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The answer above is a great one, and the example of Saudi Arabia presents a wonderful example as well of despotism. Many of the regimes in the Middle East are in fact good examples of it, where the power is concentrated in the hands of an elite whether they are a theocracy or, as in the case of Saudi Arabia, a monarchy.
But the King of Saudi Arabia acts mainly in the interests of his own family and the closest pieces of the royal family, enacts rather brutal policies against his political enemies, keeps the people under a very tight lid with almost zero civil rights, and no one has access to the reigns of power outside of the royal family.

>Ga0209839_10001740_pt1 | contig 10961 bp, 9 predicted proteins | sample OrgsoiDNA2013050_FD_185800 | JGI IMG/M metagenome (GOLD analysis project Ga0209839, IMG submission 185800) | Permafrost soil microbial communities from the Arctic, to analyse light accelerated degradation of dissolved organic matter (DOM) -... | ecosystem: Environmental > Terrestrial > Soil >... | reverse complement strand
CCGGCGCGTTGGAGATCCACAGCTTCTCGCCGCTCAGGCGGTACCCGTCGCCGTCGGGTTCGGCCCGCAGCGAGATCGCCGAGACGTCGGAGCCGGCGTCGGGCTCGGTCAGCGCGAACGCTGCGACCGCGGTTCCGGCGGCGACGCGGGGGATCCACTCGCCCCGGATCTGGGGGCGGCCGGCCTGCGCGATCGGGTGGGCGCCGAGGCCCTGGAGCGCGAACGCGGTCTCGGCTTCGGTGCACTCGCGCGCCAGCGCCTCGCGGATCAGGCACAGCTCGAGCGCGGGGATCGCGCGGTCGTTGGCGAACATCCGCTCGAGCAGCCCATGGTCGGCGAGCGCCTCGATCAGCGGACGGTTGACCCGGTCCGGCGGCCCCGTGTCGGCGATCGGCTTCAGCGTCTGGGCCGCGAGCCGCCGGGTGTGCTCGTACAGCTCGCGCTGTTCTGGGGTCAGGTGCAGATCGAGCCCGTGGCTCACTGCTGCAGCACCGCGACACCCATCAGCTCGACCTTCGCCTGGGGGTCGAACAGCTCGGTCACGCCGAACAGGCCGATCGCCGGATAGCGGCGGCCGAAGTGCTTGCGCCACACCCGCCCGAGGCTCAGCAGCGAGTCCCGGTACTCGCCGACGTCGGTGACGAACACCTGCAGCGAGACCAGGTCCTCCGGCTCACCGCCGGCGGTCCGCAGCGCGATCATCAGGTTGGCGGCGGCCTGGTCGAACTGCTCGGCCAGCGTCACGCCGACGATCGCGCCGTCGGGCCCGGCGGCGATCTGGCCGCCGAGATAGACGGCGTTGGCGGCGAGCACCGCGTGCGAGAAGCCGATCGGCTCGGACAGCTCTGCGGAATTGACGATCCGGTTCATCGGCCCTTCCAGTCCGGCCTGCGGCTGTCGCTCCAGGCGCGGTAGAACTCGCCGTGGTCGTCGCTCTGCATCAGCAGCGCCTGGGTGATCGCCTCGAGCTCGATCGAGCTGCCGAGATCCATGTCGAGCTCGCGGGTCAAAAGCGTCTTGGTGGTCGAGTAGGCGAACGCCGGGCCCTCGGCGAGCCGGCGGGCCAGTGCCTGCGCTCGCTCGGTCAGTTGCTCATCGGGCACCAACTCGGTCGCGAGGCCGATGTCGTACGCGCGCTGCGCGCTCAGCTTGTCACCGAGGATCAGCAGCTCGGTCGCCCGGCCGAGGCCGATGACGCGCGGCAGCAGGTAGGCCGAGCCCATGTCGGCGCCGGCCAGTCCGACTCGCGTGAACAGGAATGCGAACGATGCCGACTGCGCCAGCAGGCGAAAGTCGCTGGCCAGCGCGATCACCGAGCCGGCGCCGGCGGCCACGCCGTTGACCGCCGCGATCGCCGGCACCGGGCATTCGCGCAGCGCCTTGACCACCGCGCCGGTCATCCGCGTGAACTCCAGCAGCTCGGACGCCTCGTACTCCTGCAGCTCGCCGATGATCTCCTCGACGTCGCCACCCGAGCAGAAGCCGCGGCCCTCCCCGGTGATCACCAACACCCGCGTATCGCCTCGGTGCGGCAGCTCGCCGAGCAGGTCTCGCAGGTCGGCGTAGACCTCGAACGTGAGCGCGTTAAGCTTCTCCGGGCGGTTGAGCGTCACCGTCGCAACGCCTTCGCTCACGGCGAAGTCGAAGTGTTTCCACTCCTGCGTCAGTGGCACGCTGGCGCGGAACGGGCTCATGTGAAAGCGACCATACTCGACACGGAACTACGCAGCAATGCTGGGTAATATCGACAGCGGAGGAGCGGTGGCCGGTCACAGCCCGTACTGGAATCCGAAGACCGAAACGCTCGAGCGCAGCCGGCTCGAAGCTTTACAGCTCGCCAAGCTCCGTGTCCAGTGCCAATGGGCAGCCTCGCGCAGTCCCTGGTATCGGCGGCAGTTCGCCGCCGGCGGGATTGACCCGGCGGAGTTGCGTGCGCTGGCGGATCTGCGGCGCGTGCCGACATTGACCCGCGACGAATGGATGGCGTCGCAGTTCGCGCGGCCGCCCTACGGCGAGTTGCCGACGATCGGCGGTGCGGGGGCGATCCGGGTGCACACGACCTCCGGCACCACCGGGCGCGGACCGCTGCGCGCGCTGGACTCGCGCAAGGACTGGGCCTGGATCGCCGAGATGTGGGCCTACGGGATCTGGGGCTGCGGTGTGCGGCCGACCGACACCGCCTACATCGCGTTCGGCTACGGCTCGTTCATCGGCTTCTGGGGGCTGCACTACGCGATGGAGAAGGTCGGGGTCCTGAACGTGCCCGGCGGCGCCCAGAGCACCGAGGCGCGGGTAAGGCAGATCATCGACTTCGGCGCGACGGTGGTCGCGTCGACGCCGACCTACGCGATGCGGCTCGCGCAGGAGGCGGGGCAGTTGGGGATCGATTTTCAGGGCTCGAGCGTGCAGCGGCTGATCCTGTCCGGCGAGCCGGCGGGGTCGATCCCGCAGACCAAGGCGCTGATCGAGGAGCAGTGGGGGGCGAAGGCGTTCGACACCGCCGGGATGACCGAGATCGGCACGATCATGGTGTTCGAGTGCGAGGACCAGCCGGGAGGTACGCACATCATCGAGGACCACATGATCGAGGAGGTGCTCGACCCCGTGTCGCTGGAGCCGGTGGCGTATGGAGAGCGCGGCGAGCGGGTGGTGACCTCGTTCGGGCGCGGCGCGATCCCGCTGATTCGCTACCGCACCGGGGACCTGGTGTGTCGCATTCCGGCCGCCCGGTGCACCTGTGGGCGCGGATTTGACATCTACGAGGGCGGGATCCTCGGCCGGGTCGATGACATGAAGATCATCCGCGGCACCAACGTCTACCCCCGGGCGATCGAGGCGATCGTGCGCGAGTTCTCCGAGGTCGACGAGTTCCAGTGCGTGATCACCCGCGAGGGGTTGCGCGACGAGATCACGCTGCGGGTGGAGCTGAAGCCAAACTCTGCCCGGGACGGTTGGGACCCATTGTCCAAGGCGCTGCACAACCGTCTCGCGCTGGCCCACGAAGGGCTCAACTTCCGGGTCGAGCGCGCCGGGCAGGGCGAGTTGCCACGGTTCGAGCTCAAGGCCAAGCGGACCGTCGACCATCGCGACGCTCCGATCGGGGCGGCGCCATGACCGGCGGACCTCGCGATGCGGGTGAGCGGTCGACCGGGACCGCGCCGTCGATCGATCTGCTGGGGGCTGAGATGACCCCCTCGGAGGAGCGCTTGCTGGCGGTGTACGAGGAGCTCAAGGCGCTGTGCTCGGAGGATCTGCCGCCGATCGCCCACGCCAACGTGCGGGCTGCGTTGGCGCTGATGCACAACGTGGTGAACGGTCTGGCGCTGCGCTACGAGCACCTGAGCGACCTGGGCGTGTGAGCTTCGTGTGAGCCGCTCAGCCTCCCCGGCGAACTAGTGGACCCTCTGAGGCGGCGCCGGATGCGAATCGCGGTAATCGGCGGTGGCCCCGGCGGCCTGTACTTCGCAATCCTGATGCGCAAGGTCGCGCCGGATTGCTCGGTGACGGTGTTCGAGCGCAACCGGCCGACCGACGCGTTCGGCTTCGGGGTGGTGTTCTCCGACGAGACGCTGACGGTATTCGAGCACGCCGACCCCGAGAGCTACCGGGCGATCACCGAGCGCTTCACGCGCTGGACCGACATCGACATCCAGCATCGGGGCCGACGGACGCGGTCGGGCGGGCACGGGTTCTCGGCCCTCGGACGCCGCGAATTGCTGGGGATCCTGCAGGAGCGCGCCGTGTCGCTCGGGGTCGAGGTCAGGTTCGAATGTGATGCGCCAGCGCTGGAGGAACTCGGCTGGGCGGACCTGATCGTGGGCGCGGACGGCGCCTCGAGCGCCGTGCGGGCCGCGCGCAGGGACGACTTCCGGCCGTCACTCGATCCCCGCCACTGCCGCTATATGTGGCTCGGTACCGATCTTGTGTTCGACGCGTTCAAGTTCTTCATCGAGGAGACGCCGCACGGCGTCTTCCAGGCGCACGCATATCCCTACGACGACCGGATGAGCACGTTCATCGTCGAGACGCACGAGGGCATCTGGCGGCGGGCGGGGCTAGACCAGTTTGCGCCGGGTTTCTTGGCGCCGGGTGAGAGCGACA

The term "despotism" refers to any sort of a government that is absolutist (see link) or totalitarian in nature. These are types of government in which power is kept very centralized, typically in the hands of one person.
In addition to having this relatively technical meaning, the term "despotism" also has very negative connotations. We would rarely refer to the Kingdom of Saudi Arabia, for example, as a despotism. This is because we (in modern times) tend to use the word to refer to a system where A) power is concentrated in the hands of one person or a very few people and B) where that power is very clearly abused so as to help those in power rather than their people.
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